Community Conversations Toolkit

A resource guide for your community to discuss solutions to challenges families with infants and toddlers are facing today.

Communities across the country are experiencing a scarcity of child care options for families with infants and toddlers. Frequently described as a crisis, the availability of high-quality child care for infants and toddlers has only worsened since the COVID-19 pandemic began in spring 2020.

The Infant and Toddler Child Care Roadmap project, led by one of Raising Illinois’ lead facilitating organizations Start Early, explores various ways Illinois can better meet the needs of families with infants and toddlers through the lens of the state’s child care community. The purpose of the project was to examine the current supply, demand and impact of infant-toddler child care, and to surface community-informed recommendations for meeting the demand for high-quality care, which can support positive economic growth and child development in Illinois.

The need for expanded access to quality care for infants and toddlers in Illinois is clear—what is less clear is how we overcome the many challenges to meet this urgent need. Following our “Child Care: Correcting Perception by Acknowledging Impact” event, which focused on the Roadmap’s first recommendation to uplift the impact of child care, Raising Illinois has created this resource guide to empower communities to continue conversations on other recommendations hyper relevant to their local communities.

Host a Community Conversation Today

So how can you help? Raising Illinois is encouraging you and your community to convene stakeholders of all perspectives to host “community conversations” to discuss existing perceptions of child care and its workforce and to address steps that can and should be taken to strengthen care for our youngest children.

These conversations can take many shapes and forms depending on who you invite and the size of your community. It is the conversation that is critical – not the format, size or location. The objectives for each conversation may include:

  • Uplift and amplify the recommendations within the Infant Toddler Child Care Roadmap by continuing the conversation locally throughout the state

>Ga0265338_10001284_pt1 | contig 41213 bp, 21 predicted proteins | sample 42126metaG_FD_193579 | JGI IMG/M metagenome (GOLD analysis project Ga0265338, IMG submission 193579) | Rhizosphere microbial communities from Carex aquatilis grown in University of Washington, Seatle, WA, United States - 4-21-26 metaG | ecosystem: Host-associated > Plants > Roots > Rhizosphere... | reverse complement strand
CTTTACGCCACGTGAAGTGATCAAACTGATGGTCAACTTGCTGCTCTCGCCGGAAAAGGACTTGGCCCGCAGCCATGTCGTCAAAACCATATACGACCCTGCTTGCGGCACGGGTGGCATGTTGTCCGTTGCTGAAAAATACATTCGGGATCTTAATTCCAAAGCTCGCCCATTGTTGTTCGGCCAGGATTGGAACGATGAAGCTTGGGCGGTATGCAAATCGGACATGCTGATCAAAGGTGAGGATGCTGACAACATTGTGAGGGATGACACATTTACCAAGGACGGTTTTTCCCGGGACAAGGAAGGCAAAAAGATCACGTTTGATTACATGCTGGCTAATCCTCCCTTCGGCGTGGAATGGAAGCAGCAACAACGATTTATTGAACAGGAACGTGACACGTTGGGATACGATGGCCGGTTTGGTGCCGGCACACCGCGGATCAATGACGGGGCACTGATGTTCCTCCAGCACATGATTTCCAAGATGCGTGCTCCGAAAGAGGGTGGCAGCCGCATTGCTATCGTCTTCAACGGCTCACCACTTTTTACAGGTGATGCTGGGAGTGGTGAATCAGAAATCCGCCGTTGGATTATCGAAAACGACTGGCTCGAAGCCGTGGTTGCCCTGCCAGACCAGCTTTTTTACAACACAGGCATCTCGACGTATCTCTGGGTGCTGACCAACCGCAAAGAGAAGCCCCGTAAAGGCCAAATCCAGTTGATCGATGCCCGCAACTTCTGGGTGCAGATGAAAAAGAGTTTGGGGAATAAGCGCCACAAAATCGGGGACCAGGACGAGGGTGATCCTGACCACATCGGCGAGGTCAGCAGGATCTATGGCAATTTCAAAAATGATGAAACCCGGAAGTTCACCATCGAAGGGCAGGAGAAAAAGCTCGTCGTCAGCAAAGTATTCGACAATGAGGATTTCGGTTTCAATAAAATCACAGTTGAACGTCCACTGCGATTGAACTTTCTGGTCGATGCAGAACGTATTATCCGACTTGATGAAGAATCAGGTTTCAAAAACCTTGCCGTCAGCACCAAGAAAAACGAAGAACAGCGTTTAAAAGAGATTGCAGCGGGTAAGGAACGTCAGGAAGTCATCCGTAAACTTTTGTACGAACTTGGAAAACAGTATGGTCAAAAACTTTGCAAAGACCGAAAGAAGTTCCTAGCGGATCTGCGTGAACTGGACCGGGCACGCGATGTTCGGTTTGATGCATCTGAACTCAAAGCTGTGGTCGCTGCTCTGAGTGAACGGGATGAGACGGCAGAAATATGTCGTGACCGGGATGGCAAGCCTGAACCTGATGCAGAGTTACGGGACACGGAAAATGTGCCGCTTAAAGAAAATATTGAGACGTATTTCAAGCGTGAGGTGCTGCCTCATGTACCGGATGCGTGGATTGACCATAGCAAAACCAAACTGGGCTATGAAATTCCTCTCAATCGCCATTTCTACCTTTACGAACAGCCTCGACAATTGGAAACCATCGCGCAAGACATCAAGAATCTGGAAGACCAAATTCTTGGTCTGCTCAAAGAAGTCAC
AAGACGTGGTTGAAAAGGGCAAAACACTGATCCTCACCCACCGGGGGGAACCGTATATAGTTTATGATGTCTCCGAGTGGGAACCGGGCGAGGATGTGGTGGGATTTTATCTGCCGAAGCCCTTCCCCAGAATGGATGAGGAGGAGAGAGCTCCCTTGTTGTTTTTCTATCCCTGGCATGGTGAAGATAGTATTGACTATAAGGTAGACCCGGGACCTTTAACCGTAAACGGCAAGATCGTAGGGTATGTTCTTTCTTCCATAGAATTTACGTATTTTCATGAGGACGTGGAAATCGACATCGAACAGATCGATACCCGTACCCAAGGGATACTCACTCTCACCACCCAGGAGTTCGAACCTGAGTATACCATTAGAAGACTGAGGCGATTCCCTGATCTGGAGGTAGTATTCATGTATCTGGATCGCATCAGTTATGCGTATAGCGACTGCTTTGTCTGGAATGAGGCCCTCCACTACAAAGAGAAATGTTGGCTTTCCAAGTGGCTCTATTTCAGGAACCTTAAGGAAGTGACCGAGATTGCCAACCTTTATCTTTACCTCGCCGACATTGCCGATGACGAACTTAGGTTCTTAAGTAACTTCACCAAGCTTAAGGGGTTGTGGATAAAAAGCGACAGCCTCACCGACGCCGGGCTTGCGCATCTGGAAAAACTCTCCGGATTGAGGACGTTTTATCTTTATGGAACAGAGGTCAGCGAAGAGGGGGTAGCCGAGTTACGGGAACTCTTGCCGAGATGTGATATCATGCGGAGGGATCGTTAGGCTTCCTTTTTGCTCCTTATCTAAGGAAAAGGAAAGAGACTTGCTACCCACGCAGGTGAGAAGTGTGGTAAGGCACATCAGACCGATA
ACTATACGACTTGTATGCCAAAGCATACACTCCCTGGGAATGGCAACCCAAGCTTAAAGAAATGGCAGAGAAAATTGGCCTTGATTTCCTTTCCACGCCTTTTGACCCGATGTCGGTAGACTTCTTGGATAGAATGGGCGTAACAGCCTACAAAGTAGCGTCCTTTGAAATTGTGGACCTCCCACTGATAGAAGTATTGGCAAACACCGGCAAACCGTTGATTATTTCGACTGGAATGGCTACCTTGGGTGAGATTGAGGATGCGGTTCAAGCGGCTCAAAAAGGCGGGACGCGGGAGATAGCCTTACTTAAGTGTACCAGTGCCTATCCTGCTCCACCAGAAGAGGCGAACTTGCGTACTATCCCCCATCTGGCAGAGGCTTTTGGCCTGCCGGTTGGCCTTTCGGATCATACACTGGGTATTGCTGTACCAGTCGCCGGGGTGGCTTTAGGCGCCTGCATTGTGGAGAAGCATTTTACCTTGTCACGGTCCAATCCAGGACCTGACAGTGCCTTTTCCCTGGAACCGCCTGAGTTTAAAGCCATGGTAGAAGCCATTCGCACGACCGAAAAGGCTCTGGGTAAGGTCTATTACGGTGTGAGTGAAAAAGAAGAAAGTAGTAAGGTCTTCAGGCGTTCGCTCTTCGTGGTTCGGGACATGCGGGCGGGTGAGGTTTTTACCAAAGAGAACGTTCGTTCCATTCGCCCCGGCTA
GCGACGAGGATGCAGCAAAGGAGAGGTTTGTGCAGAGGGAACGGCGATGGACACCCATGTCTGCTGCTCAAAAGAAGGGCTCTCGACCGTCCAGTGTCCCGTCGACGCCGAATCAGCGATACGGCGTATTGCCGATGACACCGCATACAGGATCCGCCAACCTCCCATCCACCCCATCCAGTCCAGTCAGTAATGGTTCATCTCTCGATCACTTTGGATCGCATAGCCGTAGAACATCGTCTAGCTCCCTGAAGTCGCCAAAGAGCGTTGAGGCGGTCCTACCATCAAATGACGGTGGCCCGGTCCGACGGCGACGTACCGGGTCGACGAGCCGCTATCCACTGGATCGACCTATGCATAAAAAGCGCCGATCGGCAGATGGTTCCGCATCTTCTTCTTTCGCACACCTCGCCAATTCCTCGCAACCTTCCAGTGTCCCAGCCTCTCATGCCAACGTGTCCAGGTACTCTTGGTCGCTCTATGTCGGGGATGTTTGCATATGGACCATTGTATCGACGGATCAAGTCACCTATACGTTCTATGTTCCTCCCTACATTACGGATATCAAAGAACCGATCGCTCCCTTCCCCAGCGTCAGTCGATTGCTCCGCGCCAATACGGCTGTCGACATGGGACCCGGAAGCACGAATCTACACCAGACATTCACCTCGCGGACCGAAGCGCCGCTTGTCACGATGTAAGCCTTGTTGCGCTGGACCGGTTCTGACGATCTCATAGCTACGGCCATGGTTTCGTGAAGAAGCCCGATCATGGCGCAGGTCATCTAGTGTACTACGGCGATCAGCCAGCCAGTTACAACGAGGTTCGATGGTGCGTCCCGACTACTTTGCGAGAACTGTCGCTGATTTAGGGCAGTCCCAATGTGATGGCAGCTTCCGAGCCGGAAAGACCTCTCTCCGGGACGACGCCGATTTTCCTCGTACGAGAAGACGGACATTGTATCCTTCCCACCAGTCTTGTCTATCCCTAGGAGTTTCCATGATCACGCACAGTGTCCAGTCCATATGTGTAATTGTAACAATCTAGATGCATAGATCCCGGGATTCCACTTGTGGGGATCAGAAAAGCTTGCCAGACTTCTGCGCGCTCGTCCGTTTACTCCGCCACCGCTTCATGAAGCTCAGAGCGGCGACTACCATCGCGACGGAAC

• Increase and democratize participation in conversations around the local supply of child care and the effect on families, providers, and local businesses
  • Facilitate courageous conversations that increase community connectivity, cohesion, and inclusion

Coming out of each conversation, ideally each community would be able to develop a framework that includes:

  • Tangible next steps to address gaps and needs for high-quality childcare
  • Commitments from local organizations, policymakers, providers, and/or advocates to continue to address child care needs in your community
  • A plan to identify compelling spokespeople to speak to the urgent local needs
  • A report-back to Raising Illinois that shares any progress made and a commitment to remain engaged with the statewide coalition.

Once you have plans for you community conversation, we encourage you and your guest to share out your town halls on social media using the hashtag(s) #RaisingIllinois and #ILPN3, and report back to Raising Illinois at to let us know how it went.

Please email if you need assistance in planning a community conversation. We can help answer questions and connect you with other community leaders who have already successfully led a local town hall.

Community Conversation Resources

The following are tools and resources to help you plan your local event. Feel free to tailor the materials for your needs!

Invitation Language


You’re invited to join us on [DATE/TIME] at [LOCATION] for a community conversation on the child care crisis in [LOCAL COMMUNITY] and how we can meet the needs of families in our community.

In partnership with Raising Illinois, a collective effort to close the opportunity gap for our earliest learners, [NAME OF LOCAL GROUP / ORGANIZATION] will host a discussion between families, educators and child care advocates to explore The Infant & Child Care Roadmap and address barriers to accessing affordable child care in Illinois and here in [COMMUNITY].

The need for expanded access to quality care for infants and toddlers in Illinois is clear—what is less clear is how to overcome the many challenges to meet this urgent need. Sparking conversations within our communities will bring us one step closer to creating a child care system that is accessible, affordable, equitable and inclusive of every infant and toddler in Illinois.

During this community conversation you’ll be joined by:


But, most importantly, we want to hear from you! Please use the link below to sign-up for the event and email [INSERT CONTACT EMAIL] with any questions.

Thank you for putting Illinois’ youngest generation first and we look forward to coming together to combat the child care crisis in Illinois.

See you soon!


Suggested Discussion Guidelines

We want to help you have a rich, vibrant and successful discussion that will leave your community energized to advocate for child care policies, programs and support systems that are accessible, affordable and equitable.

Below you’ll find some guidelines on how to hold these conversations - but we recognize every community is different and conversation paths may diverge. What’s important is providing people with an open space sharing experiences, informing the participants of the Roadmap, and showcasing ways in which people can continue to stay involved.